In May 1946, fashion designer Jacques Heim from Paris released a two-piece swimsuit design that he named the Atome. Like swimsuits of the era, it covered the wearer’s navel, and it failed to attract much attention.
Clothing designer Louis Réard introduced his new, smaller design in July. He named the swimsuit after the Bikini Atoll, where the first public test of a nuclear bomb had taken place only four days before. His skimpy design was risque, exposing the wearer’s navel and much of her buttocks. No runway model would wear it, so he hired a nude dancer from the Casino de Paris to model it at a review of swimsuit fashions.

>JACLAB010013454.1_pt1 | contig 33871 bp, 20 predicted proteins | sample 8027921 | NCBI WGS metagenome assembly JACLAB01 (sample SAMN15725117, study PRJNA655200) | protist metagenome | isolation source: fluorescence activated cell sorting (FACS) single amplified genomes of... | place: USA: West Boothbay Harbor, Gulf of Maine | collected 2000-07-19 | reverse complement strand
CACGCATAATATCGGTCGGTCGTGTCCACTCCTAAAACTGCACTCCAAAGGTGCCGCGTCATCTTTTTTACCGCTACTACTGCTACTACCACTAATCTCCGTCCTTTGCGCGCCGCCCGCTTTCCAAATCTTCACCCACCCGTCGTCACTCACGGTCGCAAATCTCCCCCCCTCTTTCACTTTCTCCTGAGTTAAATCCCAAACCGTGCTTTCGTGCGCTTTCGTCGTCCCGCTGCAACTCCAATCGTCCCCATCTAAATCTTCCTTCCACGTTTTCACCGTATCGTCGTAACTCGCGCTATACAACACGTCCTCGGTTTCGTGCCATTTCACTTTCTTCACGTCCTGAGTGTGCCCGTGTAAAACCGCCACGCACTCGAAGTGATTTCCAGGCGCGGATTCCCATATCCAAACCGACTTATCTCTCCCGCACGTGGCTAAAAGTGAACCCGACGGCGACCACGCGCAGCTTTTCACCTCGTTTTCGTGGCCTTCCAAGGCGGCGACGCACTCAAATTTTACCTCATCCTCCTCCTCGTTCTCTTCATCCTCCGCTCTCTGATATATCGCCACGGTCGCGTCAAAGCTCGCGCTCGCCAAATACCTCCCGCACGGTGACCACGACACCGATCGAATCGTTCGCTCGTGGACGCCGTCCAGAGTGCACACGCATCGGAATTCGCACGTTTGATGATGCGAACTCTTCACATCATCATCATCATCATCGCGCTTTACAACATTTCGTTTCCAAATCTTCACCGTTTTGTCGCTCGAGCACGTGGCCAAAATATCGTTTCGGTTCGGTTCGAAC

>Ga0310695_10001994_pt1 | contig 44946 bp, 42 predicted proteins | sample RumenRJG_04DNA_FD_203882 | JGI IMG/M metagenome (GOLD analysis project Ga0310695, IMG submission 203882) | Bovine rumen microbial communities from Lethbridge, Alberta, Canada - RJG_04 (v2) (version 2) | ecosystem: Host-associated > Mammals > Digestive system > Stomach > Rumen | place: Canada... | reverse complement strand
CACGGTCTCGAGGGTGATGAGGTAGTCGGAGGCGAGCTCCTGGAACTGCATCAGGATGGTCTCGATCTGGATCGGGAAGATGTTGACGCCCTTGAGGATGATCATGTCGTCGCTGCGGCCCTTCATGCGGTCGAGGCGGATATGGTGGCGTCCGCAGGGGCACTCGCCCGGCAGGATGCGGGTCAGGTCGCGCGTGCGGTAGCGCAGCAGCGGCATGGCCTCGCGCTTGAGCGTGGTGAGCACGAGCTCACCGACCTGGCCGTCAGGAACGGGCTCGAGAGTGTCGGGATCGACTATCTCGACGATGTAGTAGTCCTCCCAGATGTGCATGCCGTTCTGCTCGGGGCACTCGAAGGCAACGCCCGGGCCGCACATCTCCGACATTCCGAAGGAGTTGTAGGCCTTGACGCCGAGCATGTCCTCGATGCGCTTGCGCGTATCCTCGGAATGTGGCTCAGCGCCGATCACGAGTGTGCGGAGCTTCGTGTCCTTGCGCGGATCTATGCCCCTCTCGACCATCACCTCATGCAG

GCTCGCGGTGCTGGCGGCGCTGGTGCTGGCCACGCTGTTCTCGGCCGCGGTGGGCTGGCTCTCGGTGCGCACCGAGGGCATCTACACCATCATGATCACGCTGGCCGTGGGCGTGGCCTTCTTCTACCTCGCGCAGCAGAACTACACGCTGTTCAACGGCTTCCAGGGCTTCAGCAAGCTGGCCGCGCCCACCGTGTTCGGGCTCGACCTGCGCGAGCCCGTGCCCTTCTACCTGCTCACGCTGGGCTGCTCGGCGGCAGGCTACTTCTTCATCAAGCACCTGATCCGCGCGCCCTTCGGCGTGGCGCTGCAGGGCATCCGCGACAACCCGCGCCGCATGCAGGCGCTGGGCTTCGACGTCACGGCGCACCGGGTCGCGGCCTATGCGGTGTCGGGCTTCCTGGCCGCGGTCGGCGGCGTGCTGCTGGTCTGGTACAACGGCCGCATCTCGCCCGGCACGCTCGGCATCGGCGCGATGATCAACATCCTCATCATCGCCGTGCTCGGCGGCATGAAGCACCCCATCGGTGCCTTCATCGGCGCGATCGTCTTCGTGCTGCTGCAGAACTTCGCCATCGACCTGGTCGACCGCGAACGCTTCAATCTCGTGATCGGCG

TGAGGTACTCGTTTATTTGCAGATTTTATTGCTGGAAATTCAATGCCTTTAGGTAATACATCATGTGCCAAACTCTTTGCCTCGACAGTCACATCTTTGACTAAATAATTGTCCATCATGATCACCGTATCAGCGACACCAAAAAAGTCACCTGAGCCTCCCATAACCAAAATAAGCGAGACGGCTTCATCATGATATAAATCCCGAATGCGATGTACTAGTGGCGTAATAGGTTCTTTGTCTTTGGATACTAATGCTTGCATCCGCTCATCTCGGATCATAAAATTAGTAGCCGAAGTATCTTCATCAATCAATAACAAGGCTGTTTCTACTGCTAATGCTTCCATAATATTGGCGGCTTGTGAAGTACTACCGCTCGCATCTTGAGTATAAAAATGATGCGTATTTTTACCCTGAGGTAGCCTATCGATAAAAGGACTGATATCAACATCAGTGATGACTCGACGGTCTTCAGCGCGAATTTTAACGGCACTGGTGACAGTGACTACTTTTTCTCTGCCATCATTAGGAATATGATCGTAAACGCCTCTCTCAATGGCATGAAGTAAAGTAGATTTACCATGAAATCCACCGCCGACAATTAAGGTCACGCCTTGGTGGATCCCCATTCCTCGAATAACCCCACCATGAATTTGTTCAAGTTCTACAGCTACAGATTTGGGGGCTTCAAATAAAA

Due to its controversial and revealing design, the bikini was accepted very slowly by the public. It gained increased exposure and acceptance as film stars like Brigitte Bardot, Raquel Welch, and Ursula Andress wore them and were photographed on public beaches and seen in film. In many countries the design was banned from beaches and other public places.
The minimalist bikini design became common in most Western countries by the mid-1960s as both swimwear and underwear. By the late 20th century it was widely used as sportswear in beach volleyball and bodybuilding.
Here below is a glamorous photo collection that shows beauties in bikinis at the beaches in the 1960s.